Tag Archives: jack straw

Jack Straw to be part of Freedom of Information review

Nicholas Winterton, Cyril Smith (1928-2010) and Jack Straw, Members of Parliament for the textile towns Macclesfield, Rochdale and Blackburn respectively, stand outside 10 Downing Street in London on 10th June 1980.

Over the weekend the Cabinet Office announced a review of the Freedom of Information Act. Now it is always sensible to check any act that promotes civil liberties against actual practice. But alarm bells started ringing when the members of the review panel were revealed.

Chief among them is Jack Straw, who brought in the Act in 2000 as Home Secretary. But he is now saying that “inquiries about ministerial communications and the formulation of government policy should not be allowed any more”. I’m sure I am not alone in thinking that the secrecy surrounding the development of government policies, especially the role of lobbyists, was precisely why we needed freedom of information. He has also said that citizens should be charged for FoI requests. Interestingly ‘a Labour source’ has distanced the party from his appointment, saying that Straw is acting in a personal capacity, and not representing the party, and that “If the government were genuinely interested in improving the workings of the act, it should have chosen a more balanced panel.”

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It may not be popular, but it needs saying: Most politicians are decent people who work ridiculous hours serving the public

So, wherever you look today, you see Jack Straw and Sir Malcolm Rifkind, both secretly filmed saying things that most voters will find difficult to comprehend. That includes those of us who are active in politics. By far the most bizarre thing was Sir Malcolm Rifkind’s assertion that he didn’t get a salary.  What on earth does he think the £3000 on his bank statement every month with House of Commons next to it is?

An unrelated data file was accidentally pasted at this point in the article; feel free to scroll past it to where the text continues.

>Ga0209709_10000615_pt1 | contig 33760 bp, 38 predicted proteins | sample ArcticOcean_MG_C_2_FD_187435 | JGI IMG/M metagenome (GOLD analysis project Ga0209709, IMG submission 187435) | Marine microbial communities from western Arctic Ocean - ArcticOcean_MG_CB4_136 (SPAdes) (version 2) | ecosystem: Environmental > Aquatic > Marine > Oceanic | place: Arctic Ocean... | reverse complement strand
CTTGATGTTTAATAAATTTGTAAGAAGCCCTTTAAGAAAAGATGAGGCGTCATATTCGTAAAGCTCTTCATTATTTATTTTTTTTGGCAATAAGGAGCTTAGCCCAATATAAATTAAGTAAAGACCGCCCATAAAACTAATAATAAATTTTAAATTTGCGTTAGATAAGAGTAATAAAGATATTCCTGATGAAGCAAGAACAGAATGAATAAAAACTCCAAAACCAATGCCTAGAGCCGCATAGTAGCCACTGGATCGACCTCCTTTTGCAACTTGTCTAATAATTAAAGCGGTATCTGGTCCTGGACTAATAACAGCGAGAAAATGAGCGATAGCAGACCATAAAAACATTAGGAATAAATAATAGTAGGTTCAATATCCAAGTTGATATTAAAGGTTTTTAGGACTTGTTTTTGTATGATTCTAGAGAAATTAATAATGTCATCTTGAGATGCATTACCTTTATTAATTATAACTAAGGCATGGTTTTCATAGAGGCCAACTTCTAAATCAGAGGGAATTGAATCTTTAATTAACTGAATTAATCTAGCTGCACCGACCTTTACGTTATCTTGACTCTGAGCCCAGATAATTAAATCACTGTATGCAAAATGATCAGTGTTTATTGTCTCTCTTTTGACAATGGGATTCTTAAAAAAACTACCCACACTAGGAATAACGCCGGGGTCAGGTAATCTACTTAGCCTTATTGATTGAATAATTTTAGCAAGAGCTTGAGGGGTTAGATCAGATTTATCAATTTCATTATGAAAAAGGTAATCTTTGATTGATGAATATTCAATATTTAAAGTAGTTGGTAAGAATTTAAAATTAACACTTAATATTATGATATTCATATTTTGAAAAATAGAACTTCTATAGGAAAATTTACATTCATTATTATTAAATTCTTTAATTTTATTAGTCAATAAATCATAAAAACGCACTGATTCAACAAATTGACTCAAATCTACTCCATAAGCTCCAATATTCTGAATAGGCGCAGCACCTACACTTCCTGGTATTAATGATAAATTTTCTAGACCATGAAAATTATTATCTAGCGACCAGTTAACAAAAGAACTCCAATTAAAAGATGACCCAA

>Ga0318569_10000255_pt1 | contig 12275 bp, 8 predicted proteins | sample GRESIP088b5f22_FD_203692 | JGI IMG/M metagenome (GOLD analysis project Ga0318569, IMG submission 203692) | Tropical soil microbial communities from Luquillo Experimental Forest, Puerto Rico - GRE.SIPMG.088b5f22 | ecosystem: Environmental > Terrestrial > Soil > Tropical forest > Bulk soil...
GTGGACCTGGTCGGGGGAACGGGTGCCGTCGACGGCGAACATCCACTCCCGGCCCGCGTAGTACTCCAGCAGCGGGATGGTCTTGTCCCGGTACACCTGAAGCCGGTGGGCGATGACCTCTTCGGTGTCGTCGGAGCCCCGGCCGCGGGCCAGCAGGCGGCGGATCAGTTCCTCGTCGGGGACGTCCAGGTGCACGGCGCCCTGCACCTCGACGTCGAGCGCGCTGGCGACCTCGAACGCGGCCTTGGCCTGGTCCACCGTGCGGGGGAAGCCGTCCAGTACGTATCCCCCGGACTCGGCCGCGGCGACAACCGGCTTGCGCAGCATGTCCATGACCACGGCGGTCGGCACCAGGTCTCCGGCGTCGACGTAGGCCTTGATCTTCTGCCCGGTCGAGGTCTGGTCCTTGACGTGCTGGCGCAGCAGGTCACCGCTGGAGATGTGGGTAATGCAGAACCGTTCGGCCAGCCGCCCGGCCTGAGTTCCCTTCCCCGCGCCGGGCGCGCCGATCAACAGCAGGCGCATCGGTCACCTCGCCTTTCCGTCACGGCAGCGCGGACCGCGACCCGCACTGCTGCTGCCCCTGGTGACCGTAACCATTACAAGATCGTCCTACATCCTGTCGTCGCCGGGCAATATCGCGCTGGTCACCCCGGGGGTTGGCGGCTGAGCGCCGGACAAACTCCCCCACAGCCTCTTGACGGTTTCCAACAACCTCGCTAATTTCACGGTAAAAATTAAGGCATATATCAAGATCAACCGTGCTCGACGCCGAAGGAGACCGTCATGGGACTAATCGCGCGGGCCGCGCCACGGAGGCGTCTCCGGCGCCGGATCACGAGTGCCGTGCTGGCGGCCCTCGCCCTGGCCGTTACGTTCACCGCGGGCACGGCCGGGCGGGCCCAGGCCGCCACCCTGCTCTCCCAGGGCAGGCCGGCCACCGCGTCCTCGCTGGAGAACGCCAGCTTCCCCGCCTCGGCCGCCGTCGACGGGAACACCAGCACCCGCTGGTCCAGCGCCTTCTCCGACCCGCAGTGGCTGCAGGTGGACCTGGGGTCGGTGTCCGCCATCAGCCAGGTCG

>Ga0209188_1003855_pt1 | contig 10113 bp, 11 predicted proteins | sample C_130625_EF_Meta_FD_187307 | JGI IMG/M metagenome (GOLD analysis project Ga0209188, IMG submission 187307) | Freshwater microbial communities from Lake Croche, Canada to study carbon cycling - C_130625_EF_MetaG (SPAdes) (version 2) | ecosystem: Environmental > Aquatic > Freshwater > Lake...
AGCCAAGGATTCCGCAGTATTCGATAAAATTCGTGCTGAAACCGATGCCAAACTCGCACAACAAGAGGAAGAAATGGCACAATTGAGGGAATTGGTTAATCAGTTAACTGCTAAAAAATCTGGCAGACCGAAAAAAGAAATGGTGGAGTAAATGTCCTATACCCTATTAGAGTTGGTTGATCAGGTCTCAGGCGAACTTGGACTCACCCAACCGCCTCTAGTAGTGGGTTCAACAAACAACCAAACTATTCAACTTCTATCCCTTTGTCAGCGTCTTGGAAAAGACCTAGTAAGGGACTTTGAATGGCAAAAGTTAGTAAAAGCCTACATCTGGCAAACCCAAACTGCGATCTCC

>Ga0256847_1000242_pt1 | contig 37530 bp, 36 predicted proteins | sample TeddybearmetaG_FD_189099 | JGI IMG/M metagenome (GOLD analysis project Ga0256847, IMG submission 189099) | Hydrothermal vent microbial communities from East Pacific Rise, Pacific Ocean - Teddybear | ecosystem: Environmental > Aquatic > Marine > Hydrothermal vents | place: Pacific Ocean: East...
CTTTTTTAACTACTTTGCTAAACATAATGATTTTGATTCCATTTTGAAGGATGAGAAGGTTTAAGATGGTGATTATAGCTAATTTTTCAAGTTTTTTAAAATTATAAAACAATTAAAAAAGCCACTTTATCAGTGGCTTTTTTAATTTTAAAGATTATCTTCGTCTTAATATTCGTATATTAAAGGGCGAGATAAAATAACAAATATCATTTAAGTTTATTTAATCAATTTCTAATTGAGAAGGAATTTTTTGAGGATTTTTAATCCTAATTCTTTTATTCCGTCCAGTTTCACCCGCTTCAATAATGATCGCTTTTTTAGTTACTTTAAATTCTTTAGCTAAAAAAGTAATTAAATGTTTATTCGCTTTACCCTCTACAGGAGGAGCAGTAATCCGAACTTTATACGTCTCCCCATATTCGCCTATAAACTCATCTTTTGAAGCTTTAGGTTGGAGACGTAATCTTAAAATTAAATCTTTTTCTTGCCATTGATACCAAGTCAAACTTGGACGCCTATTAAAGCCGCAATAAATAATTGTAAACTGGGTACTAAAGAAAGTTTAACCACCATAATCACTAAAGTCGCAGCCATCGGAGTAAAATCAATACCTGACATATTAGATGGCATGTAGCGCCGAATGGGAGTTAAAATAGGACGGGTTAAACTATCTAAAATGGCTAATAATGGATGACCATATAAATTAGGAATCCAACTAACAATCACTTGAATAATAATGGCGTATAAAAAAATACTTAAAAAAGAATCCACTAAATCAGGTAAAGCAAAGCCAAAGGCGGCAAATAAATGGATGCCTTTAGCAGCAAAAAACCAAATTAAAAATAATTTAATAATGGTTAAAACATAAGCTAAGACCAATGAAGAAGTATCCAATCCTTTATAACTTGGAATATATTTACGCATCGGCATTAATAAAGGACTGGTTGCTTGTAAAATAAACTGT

It is perfectly possible that when the investigations to which Straw and Rifkind have submitted themselves are complete, they will find that no rules were actually broken. Both men have been pretty bullish this morning. Straw says he’s mortified he fell into the trap, Rifkind says he has every right to get paid for passing on his expertise. Many people will feel instinctively uncomfortable about politicians who once held the main offices of state or still chair influential parliamentary committees claiming they could offer things like access to ambassadors, or suggest they might work for a daily rate of £5000.

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Opinion: a British Bill of Rights should include judicial review of legislation

British people’s attitude to fundamental rights is deteriorating alarmingly. Liberal Democrats in government have a key opportunity to reverse the trend.

When the incoming Labour Government issued ‘Bringing Rights Home’, in the wake of the UK having the worst human rights record in terms of adverse judgments except Turkey, we all applauded.

But the weasel words of the Human Rights act, which explicitly ruled out judicial review of legislation (as happens in Canada under the Charter, and has happeed in the USA since Marbury -v- Madison) has created a climate where the majority of the British people now think that fundamental …